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Crime, Criminal Justice, and Criminology in the Nordic Countries (From Crime and Justice in Scandinavia, P 1-32, 2011, Michael Tonry and Tapio Lappi-Seppala, eds. - See NCJ-242441)

NCJ Number
242442
Author(s)
Michael Tonry; Tapio Lappi-Seppala
Date Published
2011
Length
32 pages
Annotation
After a general description of the Nordic countries (Denmark, Finland, Iceland, Norway, and Sweden) and their social, cultural, and economic characteristics, this essay explains and compares these countries' punishment policies and practices, organization and operation of their justice systems, crime levels and trends, and criminal justice research.
Abstract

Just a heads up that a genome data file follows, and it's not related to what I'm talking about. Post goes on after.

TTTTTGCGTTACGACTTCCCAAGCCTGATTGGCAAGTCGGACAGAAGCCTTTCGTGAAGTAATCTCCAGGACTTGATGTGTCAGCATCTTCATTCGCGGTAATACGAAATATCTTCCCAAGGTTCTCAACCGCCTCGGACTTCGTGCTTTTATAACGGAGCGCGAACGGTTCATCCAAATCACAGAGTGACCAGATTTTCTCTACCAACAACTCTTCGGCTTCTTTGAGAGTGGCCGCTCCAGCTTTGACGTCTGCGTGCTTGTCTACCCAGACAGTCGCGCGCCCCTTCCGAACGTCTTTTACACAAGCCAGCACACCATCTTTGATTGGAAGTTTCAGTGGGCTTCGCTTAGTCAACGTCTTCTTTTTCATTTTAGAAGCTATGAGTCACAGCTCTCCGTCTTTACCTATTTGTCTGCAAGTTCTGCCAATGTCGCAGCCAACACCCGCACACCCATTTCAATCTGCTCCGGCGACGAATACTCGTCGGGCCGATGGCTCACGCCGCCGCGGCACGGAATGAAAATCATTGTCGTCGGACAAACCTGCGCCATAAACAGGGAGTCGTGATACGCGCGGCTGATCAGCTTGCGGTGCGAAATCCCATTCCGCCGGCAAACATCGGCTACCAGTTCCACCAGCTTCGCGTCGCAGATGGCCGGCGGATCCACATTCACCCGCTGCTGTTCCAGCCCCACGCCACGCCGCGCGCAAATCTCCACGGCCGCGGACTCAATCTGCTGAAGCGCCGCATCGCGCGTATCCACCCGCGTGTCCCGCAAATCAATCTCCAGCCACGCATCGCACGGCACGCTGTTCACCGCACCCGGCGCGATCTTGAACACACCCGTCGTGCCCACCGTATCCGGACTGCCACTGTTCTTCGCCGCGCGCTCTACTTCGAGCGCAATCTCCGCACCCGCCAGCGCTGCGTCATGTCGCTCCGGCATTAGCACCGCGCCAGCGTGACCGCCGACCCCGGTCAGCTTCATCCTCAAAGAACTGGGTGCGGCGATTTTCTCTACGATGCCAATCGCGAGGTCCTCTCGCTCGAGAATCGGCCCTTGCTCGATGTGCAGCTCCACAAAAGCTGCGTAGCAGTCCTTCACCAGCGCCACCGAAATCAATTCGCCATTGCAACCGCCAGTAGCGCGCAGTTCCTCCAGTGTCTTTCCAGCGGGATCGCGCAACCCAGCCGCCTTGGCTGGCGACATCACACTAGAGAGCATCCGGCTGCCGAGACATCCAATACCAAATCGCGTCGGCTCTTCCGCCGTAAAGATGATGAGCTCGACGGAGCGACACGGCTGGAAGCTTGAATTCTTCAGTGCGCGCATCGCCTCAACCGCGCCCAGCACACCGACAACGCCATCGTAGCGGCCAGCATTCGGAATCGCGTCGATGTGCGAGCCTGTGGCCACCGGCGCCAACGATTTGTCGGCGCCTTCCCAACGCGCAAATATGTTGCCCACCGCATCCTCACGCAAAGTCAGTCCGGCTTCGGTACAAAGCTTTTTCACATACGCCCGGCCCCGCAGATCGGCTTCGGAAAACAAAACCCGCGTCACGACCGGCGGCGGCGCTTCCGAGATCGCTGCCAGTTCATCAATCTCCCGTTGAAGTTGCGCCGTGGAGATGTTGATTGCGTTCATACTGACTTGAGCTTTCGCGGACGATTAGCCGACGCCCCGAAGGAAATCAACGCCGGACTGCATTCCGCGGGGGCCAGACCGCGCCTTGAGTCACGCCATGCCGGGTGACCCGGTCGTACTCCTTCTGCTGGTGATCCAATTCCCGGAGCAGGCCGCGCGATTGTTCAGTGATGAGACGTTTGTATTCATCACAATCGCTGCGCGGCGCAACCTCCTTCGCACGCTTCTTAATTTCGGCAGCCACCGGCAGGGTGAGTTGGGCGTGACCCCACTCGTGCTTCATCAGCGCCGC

All Nordic countries have unitary political systems and democratic constitutions. The legal systems belong predominantly to the civil law tradition, with some elements of Anglo-Saxon common law systems, forming a distinctive "Nordic family in law." The distinctive features include the primacy of written codes and a systematic approach to interpretation of laws, combined with a pragmatic approach to solving problems. The essay's section on "Crime and Punishment" reviews the use of imprisonment in Nordic countries, the rates of lethal violence, police statistics on property and violent offenses, victimization survey data, and international crime-rate comparisons based on ICVS victimization surveys. An overview of Nordic criminal justice systems notes that the administration of justice is based on nationally organized institutions. Prison authorities are administratively under the ministry of justice in all countries. The police are either under the ministry of Justice (Denmark, Norway, and Sweden) or under the ministry of interior (Finland). Prosecutorial services are under the ministry of justice in all countries. Courts have constitutionally granted independence, but are organized differently among the countries. Subsections of the discussion on the Nordic criminal justice systems address police and prosecutors; courts; criminal court sanctions (imprisonment, community sanctions, sanctions for young offenders, and mediation); and sentencing. Another major section of the essay focuses on "Criminology and Crime Prevention." Subjects considered in this section include the belief that good social policy is the best crime control policy, and Nordic trends in punitive responses to offending. 11 figures, 2 tables, and 45 references